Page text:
Consumer Sentiment rises in September

May 2019
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CNBC
This is a tricky market and the bottom is unknown, says Jurrien Timmer



Stocks fell sharply on Wednesday, adding to Wall Street’s poor start to the final quarter of 2019 as investors grapple with fears of an economic recession.

The Dow Jones Industrial Average declined by 540 points, or 2% to break below its 50-day and 100-day moving averages, two technical levels watched by traders. Visa was the worst-performing stock on the 30-stock index, sliding 2.8%.
The S&P 500 lost 1.9% to fall below its 100-day moving average as the industrials sector dropped 1.9%. Eaton Corp and Rockwell Automation were among the laggards in the sector. They both fell more than 3%.
The Nasdaq Composite slid 1.8% as large-cap tech companies followed the broader market lower. Amazon, Apple and Alphabet all dropped at least 0.9%.
Concern around the economy was sparked on Tuesday after the Institute for Supply Management said U.S. manufacturing activity fell last month to its lowest level in more than 10 years.
The weak data sent the major indexes tumbling on Tuesday, the first day of the fourth quarter. The Dow dropped more than 300 points while the S&P 500 slid 1.2%, their biggest one-day drops since Aug. 23.
“The market might be getting a little ahead of itself,” said Sam Stovall, chief investment strategist at CFRA Research. “We have to be reminded that manufacturing represents about 10% of our economy while services represents about 90%. The services side is strongly in expansionary mode.”
“You can’t just ignore this, but you have to take it with a grain of salt,” Stovall added.
Those losses were enough to wipe out the Dow and S&P 500′s gains for the entire third quarter. Both indexes gained 1.2% in the previous quarter.
Nicholas Colas, co-founder of DataTrek Research, said the market will “want to see real progress” from the upcoming U.S.-China trade talks after the disappointing data. “Markets will be looking for positive commentary from both sides going into this meeting and tangible steps to an agreement immediately after,” he said in a note.
Chinese and U.S. officials are scheduled to meet in Washington next week. Both sides have been in a trade war since last year that has rattled investor sentiment and economic growth expectations.
Wall Street’s focus remained on the economic data as private payrolls growth slowed down in September, according to a report from ADP and Moody’s Analytics. Payrolls increased by 135,000 in September, a drop from 157,000 in August. The gains from August also reflected a downward revision of nearly 40,000 payrolls.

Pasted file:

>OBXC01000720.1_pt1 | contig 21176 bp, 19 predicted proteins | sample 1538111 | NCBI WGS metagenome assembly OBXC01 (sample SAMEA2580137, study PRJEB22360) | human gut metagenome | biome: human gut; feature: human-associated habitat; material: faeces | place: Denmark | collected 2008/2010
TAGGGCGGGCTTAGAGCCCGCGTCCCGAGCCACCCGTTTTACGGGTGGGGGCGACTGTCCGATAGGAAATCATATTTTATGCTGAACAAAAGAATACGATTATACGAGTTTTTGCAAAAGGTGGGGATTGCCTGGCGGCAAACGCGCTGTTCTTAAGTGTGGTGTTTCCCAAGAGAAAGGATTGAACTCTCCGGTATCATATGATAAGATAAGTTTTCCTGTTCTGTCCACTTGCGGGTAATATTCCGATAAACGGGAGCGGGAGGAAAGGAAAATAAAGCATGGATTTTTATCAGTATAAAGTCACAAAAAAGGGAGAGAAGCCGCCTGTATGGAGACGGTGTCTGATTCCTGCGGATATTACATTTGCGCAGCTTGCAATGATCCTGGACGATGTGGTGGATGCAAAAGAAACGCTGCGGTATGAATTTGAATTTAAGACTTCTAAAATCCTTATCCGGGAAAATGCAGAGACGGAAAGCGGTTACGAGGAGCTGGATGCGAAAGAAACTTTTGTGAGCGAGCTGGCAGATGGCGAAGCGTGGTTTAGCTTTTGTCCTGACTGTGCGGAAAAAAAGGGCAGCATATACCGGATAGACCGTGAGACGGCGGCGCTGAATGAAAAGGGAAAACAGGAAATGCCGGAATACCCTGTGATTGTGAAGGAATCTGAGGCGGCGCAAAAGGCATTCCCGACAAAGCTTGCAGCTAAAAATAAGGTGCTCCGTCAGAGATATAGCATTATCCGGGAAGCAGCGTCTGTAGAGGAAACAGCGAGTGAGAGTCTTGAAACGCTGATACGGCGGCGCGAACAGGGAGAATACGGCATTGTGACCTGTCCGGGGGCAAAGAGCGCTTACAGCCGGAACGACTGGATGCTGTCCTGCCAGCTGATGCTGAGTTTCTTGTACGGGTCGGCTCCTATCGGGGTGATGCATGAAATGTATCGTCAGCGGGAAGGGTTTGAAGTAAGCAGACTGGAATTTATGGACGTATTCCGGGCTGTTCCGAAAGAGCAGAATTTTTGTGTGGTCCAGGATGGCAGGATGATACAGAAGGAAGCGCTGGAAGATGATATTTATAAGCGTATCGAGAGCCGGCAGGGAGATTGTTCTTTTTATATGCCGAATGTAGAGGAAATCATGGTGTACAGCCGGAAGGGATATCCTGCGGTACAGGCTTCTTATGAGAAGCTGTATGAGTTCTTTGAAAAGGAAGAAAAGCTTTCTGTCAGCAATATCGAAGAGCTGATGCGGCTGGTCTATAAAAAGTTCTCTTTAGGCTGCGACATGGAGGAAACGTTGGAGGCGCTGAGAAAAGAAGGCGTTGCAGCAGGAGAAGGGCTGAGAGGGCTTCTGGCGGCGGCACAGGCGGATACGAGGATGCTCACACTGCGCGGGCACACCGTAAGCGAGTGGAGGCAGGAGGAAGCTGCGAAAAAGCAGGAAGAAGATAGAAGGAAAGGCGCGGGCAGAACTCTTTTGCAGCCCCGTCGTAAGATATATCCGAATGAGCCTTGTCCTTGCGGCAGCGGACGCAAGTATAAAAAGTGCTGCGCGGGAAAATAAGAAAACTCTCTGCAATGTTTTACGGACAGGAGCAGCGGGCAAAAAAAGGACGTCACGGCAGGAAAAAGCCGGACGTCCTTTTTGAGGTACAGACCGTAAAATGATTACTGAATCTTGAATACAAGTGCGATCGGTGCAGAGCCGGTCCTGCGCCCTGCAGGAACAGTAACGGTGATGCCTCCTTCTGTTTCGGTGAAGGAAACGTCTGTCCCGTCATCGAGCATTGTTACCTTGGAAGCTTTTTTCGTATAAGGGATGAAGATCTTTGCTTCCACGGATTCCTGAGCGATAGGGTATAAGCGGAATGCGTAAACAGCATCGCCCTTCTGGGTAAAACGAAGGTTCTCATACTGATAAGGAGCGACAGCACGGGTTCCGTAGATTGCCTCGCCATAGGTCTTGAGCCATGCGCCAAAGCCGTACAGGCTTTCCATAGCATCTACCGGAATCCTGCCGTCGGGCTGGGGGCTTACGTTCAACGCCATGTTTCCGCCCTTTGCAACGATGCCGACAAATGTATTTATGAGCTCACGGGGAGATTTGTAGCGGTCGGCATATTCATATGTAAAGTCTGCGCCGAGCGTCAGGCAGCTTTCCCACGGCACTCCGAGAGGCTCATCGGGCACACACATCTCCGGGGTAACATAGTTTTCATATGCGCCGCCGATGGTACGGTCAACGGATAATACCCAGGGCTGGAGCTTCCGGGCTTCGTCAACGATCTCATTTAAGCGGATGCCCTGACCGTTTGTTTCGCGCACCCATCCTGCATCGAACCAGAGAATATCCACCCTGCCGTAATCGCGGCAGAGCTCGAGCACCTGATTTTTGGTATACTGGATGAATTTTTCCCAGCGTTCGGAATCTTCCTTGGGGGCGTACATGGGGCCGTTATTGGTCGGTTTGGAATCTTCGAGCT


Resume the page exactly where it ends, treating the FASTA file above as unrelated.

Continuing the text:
The data from ADP and Moody’s Analytics is seen by investors as a preview to the government’s monthly jobs report, which will be released Friday at 8:30 a.m. ET.
—CNBC’s Silvia Amaro contributed to this report.
 
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HayJenn

Former Staff
Jul 2014
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I know that your are wishing for a recession just to spite Trump, but we aren't headed in that direction. Industrial production is still increasing and today the stock market is 36% higher than it was when Trump was elected.


Release Date: September 17, 2019

Industrial production rose 0.6 percent in August after declining 0.1 percent in July. Manufacturing production increased 0.5 percent, more than reversing its decrease in July. Factory output has increased 0.2 percent per month over the past four months after having decreased 0.5 percent per month during the first four months of the year. In August, the indexes for utilities and mining moved up 0.6 percent and 1.4 percent, respectively. At 109.9 percent of its 2012 average, total industrial production was 0.4 percent higher in August than it was a year earlier.
Have never "wished" for a recession btw. And you can keep spinning it any way you want to, but certain sectors are taking a hit, again, largely due to the trade wars

Stocks slid on Wednesday, a second day of selling that has shattered a relatively calm period for Wall Street, as investors faced new evidence that global growth is threatened by the trade war. The S&P 500 was down about 2 percent and on track for its worst day since late August. The selling this week began after a key measure of manufacturing activity showed that factory output in the United States had slowed to levels last seen at the end of the financial crisis a decade ago. The data was the latest indication that the conflict between Washington and Beijing is chipping away at the industrial base in the United States, after having already dented Japan and Germany.

Although both the United States and China had taken measures to calm trade-war tensions, including delaying some expected tariffs, investors are worried that little progress has been made toward a long-term resolution of the conflict. Representatives from the two countries are expected to restart talks later this month.“This is the markets unequivocally insisting that there be verifiable, material progress in next week’s trade talks between the U.S. and China,” said Julian Emanuel, chief equity and derivatives strategist at brokerage firm BTIG.



Industrial companies and materials stocks — a category that includes chemical companies and fertilizer manufacturers — suffered the steepest drops by midday Wednesday. Airlines also fell sharply after Delta provided an updated forecast on third-quarter earnings that disappointed the market.